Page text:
During our drive, we had several stops, some for photos, some for food and one for changing the wheel bearing. It took our driver about 1,5 hours to change it and during that time, we saw no other vehicles on the road! We were amazed and so glad that we hadn’t decided to hitchhike! It would have been impossible.
Before we knew it, we were at the Kyrgyz border, which I had been dreading, since we had been told to not leave the car as they would then think we were spies from the West. I was also expecting it to take ages, but it actually only took about 10 minutes to go through three checkpoints, and we had no problems at all.
We still had a way to go through no-man’s land before getting to the Tajik border. Between borders, we passed a sign telling us that we were now at the altitude of 4.282 m., which was the highest I’d ever been at the time!
Just before we got to the Tajik border, we stopped to take pictures of a “Tajikistan” sign and experienced some more car problems. We definitely hadn’t been lucky with our car, but thankfully, our driver was a legend.
At the Tajik border, we had some more checkpoints to go through, and our driver had some food to drop off to the soldiers along the way. I guess that’s their only way of getting food, since the border is so remote. I wouldn’t be surprised if it’s the least trafficated border in the world.
The distance from the Tajik border to Karakul Lake wasn’t far and we were both really excited to get there. And finally, after almost 9 hours on the road, the lake came into sight! We had a last bit of driving through barren wasteland with mountains on one side and the lake on the other, before arriving in the tiny Karakul village.
The village was unlike anything I’d ever seen before. It kind of reminded me of what I think Nazareth would’ve looked like 2000 years ago. It also reminded me a lot of pictures I had seen from the war-ravaged Afghanistan. I didn’t expect villages like this to exist anymore, at least not in a peaceful country like Tajikistan. Everywhere we looked, we saw run-down houses, abandoned buildings and dusty streets. It was like a bomb had been dropped there just a few years earlier.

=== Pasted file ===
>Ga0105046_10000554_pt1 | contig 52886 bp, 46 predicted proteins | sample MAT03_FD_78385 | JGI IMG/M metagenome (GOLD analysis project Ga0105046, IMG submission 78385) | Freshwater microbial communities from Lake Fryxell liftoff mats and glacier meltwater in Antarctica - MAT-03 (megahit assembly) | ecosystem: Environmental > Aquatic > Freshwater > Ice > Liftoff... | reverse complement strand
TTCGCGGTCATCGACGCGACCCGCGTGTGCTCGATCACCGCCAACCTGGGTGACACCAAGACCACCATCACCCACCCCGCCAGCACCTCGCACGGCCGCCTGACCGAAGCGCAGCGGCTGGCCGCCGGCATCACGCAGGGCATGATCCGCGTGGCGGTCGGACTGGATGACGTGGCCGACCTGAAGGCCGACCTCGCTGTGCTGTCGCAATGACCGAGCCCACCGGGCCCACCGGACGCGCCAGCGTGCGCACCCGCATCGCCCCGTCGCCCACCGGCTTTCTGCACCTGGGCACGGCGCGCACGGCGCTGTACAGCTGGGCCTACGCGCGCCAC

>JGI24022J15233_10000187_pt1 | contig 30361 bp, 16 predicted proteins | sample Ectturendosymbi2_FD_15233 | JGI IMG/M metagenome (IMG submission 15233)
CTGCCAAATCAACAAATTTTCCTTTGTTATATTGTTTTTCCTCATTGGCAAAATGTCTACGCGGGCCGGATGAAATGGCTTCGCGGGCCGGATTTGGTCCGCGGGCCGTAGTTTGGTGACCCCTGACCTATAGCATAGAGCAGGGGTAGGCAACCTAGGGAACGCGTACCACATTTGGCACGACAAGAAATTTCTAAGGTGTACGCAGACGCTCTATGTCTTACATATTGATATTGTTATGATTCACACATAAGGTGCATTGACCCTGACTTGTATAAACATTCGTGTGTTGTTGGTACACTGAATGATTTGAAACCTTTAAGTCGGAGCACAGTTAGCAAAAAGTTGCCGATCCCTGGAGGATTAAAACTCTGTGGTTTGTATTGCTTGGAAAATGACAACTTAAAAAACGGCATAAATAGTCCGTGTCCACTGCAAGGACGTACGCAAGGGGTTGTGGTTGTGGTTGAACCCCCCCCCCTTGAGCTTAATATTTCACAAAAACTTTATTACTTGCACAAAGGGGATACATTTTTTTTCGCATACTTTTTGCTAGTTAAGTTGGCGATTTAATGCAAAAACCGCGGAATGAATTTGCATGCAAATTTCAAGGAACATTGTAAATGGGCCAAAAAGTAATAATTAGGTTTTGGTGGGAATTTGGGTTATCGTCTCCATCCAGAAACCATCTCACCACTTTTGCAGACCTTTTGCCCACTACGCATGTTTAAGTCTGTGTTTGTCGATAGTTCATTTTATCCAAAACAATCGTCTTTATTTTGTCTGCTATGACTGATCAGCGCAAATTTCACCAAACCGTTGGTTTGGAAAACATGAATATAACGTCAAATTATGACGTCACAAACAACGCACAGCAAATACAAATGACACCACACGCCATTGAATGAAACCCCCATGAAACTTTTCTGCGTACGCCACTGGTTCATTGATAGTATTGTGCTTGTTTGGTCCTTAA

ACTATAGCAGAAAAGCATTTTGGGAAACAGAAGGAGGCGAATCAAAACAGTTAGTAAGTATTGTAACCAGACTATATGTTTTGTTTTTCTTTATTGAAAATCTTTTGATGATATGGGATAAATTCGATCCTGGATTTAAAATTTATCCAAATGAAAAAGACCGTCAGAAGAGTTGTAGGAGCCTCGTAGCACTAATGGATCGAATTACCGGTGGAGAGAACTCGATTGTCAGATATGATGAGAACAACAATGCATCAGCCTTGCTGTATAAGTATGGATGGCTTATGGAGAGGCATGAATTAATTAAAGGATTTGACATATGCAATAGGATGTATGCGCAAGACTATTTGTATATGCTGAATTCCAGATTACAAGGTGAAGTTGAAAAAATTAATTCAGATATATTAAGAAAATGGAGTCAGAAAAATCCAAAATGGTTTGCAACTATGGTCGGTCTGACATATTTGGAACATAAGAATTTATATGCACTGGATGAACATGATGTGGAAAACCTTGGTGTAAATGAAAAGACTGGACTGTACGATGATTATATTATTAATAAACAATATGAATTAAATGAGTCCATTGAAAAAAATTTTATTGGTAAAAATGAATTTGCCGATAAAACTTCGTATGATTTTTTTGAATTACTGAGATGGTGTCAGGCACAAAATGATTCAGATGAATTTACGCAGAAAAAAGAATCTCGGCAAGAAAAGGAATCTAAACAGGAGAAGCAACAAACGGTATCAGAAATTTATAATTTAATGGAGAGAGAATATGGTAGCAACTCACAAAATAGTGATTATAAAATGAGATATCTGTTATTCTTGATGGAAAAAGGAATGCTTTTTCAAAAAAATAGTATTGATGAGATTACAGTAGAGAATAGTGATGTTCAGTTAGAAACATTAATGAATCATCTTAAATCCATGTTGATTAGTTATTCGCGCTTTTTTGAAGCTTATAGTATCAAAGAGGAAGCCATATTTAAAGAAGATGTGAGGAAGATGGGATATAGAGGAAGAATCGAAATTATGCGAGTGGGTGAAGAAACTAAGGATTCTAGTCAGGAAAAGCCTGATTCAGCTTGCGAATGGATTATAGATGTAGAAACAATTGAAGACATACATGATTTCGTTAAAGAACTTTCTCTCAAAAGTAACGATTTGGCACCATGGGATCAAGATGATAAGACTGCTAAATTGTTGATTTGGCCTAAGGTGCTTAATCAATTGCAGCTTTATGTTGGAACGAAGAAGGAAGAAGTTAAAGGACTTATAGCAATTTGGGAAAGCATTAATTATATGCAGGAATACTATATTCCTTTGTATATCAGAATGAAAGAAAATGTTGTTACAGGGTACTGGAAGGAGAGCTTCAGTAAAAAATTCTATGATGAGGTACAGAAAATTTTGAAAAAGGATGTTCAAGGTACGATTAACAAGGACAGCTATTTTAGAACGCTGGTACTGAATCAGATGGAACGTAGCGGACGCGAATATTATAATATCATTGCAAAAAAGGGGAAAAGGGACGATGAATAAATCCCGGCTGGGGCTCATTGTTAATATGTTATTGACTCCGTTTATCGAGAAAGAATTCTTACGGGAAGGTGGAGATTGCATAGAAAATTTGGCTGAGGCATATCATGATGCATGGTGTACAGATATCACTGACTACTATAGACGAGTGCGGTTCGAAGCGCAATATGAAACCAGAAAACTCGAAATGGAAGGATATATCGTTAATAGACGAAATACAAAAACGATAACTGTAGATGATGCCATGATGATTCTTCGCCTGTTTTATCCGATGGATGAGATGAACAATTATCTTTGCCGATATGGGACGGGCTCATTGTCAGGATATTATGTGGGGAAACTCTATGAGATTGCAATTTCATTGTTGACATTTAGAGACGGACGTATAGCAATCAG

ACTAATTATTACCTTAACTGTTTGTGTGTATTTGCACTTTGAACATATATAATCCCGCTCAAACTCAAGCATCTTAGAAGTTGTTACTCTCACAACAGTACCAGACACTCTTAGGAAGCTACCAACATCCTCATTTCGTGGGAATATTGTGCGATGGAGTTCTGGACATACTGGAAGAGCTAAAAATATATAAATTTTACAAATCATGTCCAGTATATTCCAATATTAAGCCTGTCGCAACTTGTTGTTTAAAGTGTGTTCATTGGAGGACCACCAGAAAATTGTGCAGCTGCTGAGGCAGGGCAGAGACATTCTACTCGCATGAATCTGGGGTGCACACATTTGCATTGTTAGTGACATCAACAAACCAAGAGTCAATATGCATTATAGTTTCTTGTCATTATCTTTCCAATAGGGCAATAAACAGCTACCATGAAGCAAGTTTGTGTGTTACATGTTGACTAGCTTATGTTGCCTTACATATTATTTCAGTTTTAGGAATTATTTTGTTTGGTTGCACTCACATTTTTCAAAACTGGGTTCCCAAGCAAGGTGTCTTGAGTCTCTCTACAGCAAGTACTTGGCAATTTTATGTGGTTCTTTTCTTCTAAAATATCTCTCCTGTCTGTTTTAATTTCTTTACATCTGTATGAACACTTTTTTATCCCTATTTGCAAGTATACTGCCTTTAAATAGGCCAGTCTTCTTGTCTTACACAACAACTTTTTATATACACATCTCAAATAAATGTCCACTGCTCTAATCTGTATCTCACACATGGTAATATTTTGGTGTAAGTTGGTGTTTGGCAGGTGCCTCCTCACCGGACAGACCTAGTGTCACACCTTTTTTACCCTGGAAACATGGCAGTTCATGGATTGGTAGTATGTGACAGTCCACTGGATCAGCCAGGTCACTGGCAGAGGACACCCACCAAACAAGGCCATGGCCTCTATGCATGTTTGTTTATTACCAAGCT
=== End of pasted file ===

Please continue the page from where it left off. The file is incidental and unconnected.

We were met with curiosity by the people of the Karakul village and we had a really interesting experience, when three elderly women invited us into their yard, where a younger woman was weaving what looked like part of a traditional Tajik rug. It was very interesting to see and we were thankful for the women to show us a bit of their culture.
We also met several children, who asked for us to take their picture and then waved us off. They were adorable.
When we were searching for one of two shops that we had been told existed in the village, we had to ask several locals for help, since it was nowhere to be found. An elderly man pointed us in the right direction, but when we walked right past a home-looking building, he shouted to us and pointed at it, stating that this building was in fact the shop. There was no way for us to know, as there were no signs outside and it looked just like any other building in town. When we opened the door, we still weren’t sure that we had come to the right place, as looked like the home of a family. But a woman came to greet us and unlocked a small door to the smallest supermarket I’ve ever seen. There was hardly anything there, apart from empty shelves. Although there was nothing we needed there, we bought a few biscuits and chocolate bars to support this local “shop”.